Recession Watch: Are We Learning from the Past and Present?
By Deborah Nayrocker
This recession and its economic changes have affected all of us in one way or another. Some of us were prepared. Many more of us were hit with the reality we were living beyond our means.
When consumers felt wealthier there was unbalanced spending and irresponsible spending. People were unstoppable in taking shortcuts to happiness and getting what they desired. It was instant gratification – buy now and pay later, with little thought about how they would pay their debts in the future.
Consumers juggled multiple credit cards with no intention of paying them off at the end of each month. Families bought homes with “creative financing” and with no money down. Risky loans and deals were made. With less income coming in, the shortcuts to happiness have turned into shortcuts to misery. Rising numbers of layoffs have hit many Americans. Communities and businesses, large and small, have become painfully aware of the economic recession.
A lesson many people learned from an earlier major recession was that cash is king. In 1984, immediately after America’s last recession, the savings rate was 11 percent. Americans are now slowly increasing their savings rate, from a negative rate in 2007 to 5 percent in 2009. Families and businesses are discovering the importance of building a safety net.
History shows us economies are cyclical. There is a pattern of recession then recovery, recession then recovery for years. There is great expansion, then contraction. The bigger the boom, the bigger the bust.
Economist Martin Weiss states in Money and Markets that this recession “is not the typical 20th century recession. [It] is the probable consequence of a great housing bust, a massive mortgage meltdown and the biggest financial crisis in history … It challenges the smartest minds in Washington, defies the deepest pockets on Wall Street and threatens to rip through our life with the force of a Cat-5 hurricane.”
Since World War II, the average recession lasted about 11 months. The present major economic downturn has surpassed the record of the longest recession to date. (It was in 1981-82, lasting 16 months, according to The Wall Street Journal). This recession has lasted 22 months so far.
What sets this recession apart from the others is the pace of job losses. The rate of unemployment has been faster than in the past five recessions. People are watching their companies and productivity shrink. Unemployment has gone up in every state.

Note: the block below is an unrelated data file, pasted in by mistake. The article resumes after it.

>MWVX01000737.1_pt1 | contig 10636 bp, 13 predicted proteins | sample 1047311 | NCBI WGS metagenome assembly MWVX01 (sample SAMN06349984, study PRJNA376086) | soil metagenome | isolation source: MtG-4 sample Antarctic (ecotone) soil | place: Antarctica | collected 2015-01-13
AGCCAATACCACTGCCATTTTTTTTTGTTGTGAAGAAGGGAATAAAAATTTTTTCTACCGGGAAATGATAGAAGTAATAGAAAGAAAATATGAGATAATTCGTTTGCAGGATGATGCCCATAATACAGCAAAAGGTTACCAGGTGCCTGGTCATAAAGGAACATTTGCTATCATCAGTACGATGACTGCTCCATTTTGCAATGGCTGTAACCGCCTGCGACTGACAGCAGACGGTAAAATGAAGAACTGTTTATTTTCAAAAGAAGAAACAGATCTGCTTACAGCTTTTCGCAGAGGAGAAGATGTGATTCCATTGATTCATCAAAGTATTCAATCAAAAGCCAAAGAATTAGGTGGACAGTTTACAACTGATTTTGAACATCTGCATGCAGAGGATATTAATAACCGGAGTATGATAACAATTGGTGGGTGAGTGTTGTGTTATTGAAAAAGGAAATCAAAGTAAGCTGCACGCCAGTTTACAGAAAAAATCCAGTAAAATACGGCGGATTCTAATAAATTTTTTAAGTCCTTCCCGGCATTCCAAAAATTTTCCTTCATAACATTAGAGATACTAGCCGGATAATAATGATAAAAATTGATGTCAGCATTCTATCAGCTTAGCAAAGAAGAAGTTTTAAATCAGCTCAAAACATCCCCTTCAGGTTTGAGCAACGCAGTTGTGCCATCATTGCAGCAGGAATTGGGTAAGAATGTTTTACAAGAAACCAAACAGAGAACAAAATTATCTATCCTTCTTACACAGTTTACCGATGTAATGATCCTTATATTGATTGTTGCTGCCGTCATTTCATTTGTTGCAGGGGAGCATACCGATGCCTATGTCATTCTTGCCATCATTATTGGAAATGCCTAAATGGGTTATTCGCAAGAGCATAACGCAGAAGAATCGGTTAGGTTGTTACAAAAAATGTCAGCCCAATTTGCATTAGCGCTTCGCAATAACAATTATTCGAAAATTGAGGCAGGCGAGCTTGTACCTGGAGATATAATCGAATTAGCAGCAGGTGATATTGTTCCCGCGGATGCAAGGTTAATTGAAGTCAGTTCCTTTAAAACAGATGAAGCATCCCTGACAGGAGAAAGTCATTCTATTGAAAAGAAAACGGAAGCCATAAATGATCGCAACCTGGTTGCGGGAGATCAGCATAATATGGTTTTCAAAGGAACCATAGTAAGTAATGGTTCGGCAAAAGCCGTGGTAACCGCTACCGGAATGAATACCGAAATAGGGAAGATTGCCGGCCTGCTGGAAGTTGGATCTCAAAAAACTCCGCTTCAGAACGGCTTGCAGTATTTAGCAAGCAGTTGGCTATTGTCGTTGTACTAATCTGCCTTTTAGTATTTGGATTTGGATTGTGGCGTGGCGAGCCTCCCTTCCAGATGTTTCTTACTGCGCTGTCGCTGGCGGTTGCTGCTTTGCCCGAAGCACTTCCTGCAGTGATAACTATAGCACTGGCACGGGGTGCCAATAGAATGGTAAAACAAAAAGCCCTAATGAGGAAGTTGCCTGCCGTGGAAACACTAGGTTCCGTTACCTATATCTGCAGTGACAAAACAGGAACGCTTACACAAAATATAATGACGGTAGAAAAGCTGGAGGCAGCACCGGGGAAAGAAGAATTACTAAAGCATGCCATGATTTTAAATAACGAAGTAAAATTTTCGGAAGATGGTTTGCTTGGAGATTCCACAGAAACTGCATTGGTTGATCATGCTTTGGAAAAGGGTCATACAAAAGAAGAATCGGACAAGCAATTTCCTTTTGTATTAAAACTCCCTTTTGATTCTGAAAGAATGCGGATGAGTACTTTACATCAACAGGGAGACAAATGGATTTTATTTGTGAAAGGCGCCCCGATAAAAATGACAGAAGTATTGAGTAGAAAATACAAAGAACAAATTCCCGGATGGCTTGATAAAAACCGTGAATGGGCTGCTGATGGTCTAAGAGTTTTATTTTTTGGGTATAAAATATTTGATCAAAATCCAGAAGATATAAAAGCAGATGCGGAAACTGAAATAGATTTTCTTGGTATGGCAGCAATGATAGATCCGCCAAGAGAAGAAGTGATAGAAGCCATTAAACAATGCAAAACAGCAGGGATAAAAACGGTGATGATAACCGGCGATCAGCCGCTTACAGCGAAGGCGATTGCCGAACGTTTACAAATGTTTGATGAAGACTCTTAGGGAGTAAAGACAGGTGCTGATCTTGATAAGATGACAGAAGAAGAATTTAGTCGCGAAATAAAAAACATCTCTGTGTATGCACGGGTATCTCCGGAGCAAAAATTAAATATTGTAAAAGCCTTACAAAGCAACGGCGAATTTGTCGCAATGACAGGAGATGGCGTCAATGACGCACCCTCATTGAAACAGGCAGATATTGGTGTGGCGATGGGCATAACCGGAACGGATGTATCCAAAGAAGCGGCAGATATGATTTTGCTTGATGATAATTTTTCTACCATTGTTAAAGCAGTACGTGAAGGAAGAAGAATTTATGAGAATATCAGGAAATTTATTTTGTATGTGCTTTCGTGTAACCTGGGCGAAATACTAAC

The unemployment rate tops 10 percent, with 16 million people looking for full-time jobs. Counting those who stopped looking for work or who have taken part-time jobs, the rate has risen to 17.5 percent.
Louis Uchitelle explained how this recession is different from the last major downturn of 1981-1983 in Washington Journal. Although unemployment was above 10 percent in the early 1980s, the banks were in good shape. The government managed interest rates to fight inflation. Rates were higher for 18 months, then lowered. There wasn’t a widespread pulling back by consumers.
Uchitelle reports that in this recession there’s a credit crisis. Banks have decreased lending considerably. Businesses and consumers are discovering that access to credit is not as easy as it used to be. People aren’t buying as they did. The economy has been shrinking, leading to low productivity, and causing rapid unemployment. It will take awhile to get back to full capacity of productive services. Uchitelle states that it may take up to four years before a recovery.
America’s Credit Problem
The U.S. is at record levels of debt nationally, with trillions of dollars in deficits. The
No. 1 personal finance challenge today is getting out of debt. Many people have been habitually living on more than they earn. They have been turning to easy credit to make up the difference. Millions of Americans have nearly a trillion dollars of high-interest credit card debt.
Many Americans have more debt than savings. A recent credit card poll found that 76 million Americans have no savings. In 2007 there was a negative savings rate. This recession is hitting people especially hard who have little or no savings.
Brighter Days Ahead
Economic signs indicate the recovery will be sluggish. The process of de-leveraging will take awhile. Jobless rates will drop slowly.
In the meantime, families can look at some benefits of this downtrend.
1. More consumer buying power – Lower prices make purchases more affordable for big-ticket and durable items. Stores and services are cutting prices to attract and keep customers.
2. Housing affordability – Houses are more affordable now than at any time in the past 20 years, according to the National Association of Home Builders.
3. Lower mortgage rates – Rates are at historical lows, partly because of the Federal Reserve’s purchases of mortgage-backed securities.
This economic downturn has triggered the need for families to get a better grasp of their money management skills. Many families have learned they can’t take anything for granted.
In my book, The Art of Debt-Free Living, I give many examples of how Americans don’t plan ahead and get into trouble. I also show how they can be successful financially and break the habit of poor financial decisions.
This is a perfect time to redefine our goals and to review our priorities for a better future. We can focus on what we can control and on things we can change. A very important first step is to pay off consumer debt and grow emergency savings.
Deborah Nayrocker is an award-winning writer and personal finance columnist. She is the author of The Art of Debt-Free Living and a popular Bible study Living a Balanced Financial Life. Her Web site is www.artofdebt-freeliving.com.
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